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23/31 Thought-balls

One day a couple of months ago a coworker of mine decided that she'd like to write a middle-grade novel (that is, a novel of interest to a "tween" readership--the coveted Harry Potter audience.) Ten vacation days later she had a first draft, and invited me to look it over.

I'm all "What? Ten days? What?" I'm lucky to write a chapter in ten days. I'm doing well to write anything at all in three years. Once I got over my speed-envy, I asked her about her moment of inspiration. She said she'd been reading a middle-grade novel to her kid and thought, "I should really write one of these." Then she read a bunch of other novels in the category, dissected them for their components (number and type of characters, types of conflict, number of scenes, acts or beats, etc.). Then she started constructing her own.

I just...gah! Does not compute. I work so differently. She has a box of Legos that she wants to put together. I start with a whole thought-ball, a story-sphere that have to find an opening in. I'm dependent on the damn thing falling on my head from the sky and have never figured out how to make more of them hit me.

How do you get your ideas? And how do you turn them into actual writing?

Crossposted from Dreamwidth, where there are comment count unavailable comments.

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( 18 comments — Leave a comment )
(Deleted comment)
emeraldsedai
Oct. 26th, 2013 10:15 pm (UTC)
Interesting that you rough-draft in your head. I wonder if I do the same. I don't think so--I'm very keyboard-dependent for all my thoughts.

Do you feel like your flashes of scenes are isolated? Like, that's all there is until you embroider on it with back-story and forward plot motion? Or do you feel like the flash of a scene is more like the exposed tip of a whole story that you're just uncovering?

As far as I'm concerned, the beta process you describe is just one of a number of perfectly legitimate ways of using a beta reader. For me, the very prospect that someone is going to see what I've written tends to change it. It may turn out to be an alpha read. That seems okay to me.
(Deleted comment)
emeraldsedai
Oct. 26th, 2013 10:47 pm (UTC)
I am very much a "let the characters tell you where they want to go" kind of writer.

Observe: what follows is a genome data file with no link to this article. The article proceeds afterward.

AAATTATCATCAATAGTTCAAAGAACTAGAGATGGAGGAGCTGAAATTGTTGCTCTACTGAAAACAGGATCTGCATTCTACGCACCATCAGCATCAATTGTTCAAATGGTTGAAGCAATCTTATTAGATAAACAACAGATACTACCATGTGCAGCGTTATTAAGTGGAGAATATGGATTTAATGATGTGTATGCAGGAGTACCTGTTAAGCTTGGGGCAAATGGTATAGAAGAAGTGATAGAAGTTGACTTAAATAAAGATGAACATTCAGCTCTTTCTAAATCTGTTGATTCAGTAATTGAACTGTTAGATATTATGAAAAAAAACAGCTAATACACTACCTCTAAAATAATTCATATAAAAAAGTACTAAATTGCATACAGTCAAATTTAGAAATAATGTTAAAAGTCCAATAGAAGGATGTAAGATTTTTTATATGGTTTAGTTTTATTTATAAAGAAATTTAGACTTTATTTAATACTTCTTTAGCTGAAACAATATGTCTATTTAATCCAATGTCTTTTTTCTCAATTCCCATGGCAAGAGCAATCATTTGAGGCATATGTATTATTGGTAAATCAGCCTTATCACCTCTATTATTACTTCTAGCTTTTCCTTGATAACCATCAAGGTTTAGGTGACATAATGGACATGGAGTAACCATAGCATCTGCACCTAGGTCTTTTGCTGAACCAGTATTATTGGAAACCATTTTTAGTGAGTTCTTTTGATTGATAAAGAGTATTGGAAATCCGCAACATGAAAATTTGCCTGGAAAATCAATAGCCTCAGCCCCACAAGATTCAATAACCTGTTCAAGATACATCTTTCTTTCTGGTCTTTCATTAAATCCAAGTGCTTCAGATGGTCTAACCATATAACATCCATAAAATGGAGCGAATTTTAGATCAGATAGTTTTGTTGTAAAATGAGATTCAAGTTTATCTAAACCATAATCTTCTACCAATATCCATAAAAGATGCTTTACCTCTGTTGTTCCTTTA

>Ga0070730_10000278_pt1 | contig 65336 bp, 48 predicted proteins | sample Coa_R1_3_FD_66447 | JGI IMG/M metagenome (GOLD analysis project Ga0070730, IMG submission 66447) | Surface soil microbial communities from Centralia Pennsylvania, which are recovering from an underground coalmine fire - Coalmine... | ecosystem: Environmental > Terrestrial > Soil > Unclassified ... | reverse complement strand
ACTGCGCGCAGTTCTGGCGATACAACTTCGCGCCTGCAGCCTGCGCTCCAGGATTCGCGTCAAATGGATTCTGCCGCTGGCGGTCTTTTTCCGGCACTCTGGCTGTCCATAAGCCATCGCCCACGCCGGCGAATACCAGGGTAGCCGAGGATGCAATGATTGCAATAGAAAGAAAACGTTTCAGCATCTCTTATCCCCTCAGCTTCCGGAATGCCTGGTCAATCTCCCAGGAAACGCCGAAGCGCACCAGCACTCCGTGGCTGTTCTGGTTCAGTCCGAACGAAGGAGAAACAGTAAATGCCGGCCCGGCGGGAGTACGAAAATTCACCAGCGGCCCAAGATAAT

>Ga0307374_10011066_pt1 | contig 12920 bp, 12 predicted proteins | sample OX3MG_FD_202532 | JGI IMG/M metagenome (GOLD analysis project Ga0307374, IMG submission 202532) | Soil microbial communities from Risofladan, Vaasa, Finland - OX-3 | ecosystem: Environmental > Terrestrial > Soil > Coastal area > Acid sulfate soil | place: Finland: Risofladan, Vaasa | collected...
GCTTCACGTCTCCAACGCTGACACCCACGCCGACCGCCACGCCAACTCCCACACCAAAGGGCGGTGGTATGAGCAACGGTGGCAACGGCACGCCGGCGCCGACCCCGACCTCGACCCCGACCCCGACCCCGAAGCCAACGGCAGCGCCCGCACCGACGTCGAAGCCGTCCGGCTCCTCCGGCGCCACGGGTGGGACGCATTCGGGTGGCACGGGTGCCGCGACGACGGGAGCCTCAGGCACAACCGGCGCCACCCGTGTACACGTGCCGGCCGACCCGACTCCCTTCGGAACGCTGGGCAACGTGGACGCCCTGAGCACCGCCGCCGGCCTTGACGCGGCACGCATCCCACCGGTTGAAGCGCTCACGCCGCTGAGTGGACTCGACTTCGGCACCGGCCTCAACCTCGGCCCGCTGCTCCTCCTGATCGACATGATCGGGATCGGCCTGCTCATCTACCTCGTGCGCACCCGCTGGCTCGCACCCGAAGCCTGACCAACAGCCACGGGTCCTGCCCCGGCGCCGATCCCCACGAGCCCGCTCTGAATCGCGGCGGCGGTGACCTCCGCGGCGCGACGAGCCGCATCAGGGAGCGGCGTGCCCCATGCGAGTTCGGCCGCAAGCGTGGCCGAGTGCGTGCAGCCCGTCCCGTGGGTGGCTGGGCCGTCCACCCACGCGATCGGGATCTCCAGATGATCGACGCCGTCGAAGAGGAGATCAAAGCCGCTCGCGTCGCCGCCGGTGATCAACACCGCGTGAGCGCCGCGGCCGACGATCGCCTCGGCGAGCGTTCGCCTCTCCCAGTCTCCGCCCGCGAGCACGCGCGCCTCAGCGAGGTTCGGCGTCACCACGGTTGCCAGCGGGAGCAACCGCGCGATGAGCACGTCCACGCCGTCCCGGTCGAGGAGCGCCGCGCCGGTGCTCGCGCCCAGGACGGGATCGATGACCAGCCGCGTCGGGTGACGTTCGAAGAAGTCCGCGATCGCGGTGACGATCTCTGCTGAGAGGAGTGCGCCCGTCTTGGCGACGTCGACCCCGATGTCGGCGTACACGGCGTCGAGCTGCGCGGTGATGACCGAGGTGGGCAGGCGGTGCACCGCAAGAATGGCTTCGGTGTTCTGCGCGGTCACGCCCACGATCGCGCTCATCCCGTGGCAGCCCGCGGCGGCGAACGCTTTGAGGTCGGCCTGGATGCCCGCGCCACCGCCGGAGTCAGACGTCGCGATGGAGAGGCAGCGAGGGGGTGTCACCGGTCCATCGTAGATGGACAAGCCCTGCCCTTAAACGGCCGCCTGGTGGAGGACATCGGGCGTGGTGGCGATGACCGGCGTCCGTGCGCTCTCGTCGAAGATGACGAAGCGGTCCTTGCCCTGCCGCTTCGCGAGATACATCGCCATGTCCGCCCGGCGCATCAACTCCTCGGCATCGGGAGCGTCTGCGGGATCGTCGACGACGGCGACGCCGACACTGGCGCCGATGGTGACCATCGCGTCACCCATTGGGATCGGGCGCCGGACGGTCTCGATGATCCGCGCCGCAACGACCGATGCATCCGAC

And in the case of "Girl Trouble," it worked out splendidly!

The starting premise and the three images you mention really do form the whole skeleton of your story. From your descritpion, I think you and I probably work very similarly. I feel so much less isolated and weird now! :D
shezan
Oct. 26th, 2013 01:33 am (UTC)
So, was it any good???
emeraldsedai
Oct. 26th, 2013 10:19 pm (UTC)
As a matter of fact, it is. She's a semi-pro blogger and feature writer, so she has the tools to call herself a writer. She's smart enough to recognize that writing fiction (and this is her very first foray into fiction, which I find amazing) uses the same tools but is a totally different craft. She's approaching her fiction-writing training in a very direct, logical manner, and I'm 100% positive that her finished work, a couple of drafts from now, will be salable, and probably a success.
executrix
Oct. 26th, 2013 01:58 am (UTC)
First, Steal Two Chickens...
Lately I'm not writing much except for Yuletide and intoabar, So of course if you have a ficathon prompt you have to find some way to make that thing happen.

The as it were "independent" idea that's eating my head is a Blakes7 fic.
It's fairly common for people to write post-series fics where Blake has become President of Everything and Avon is his adviser. Given that they scarcely exchanged a civil word in the entire series, I wondered what would happen if Avon were in charge and Blake decided he had to stop being Avon's boyfriend what with being his political opponent. I also have a mild obsession with Blake/Tarrant, which is a rarepair that is by necessity AU.

For reasons that I don't really understand, almost every fictional idea I ever have is expressed almost entirely in dialogue, so I just kind of sit there and listen to the little people talking to each other and correct what they're saying.
emeraldsedai
Oct. 26th, 2013 09:50 pm (UTC)
Re: First, Steal Two Chickens...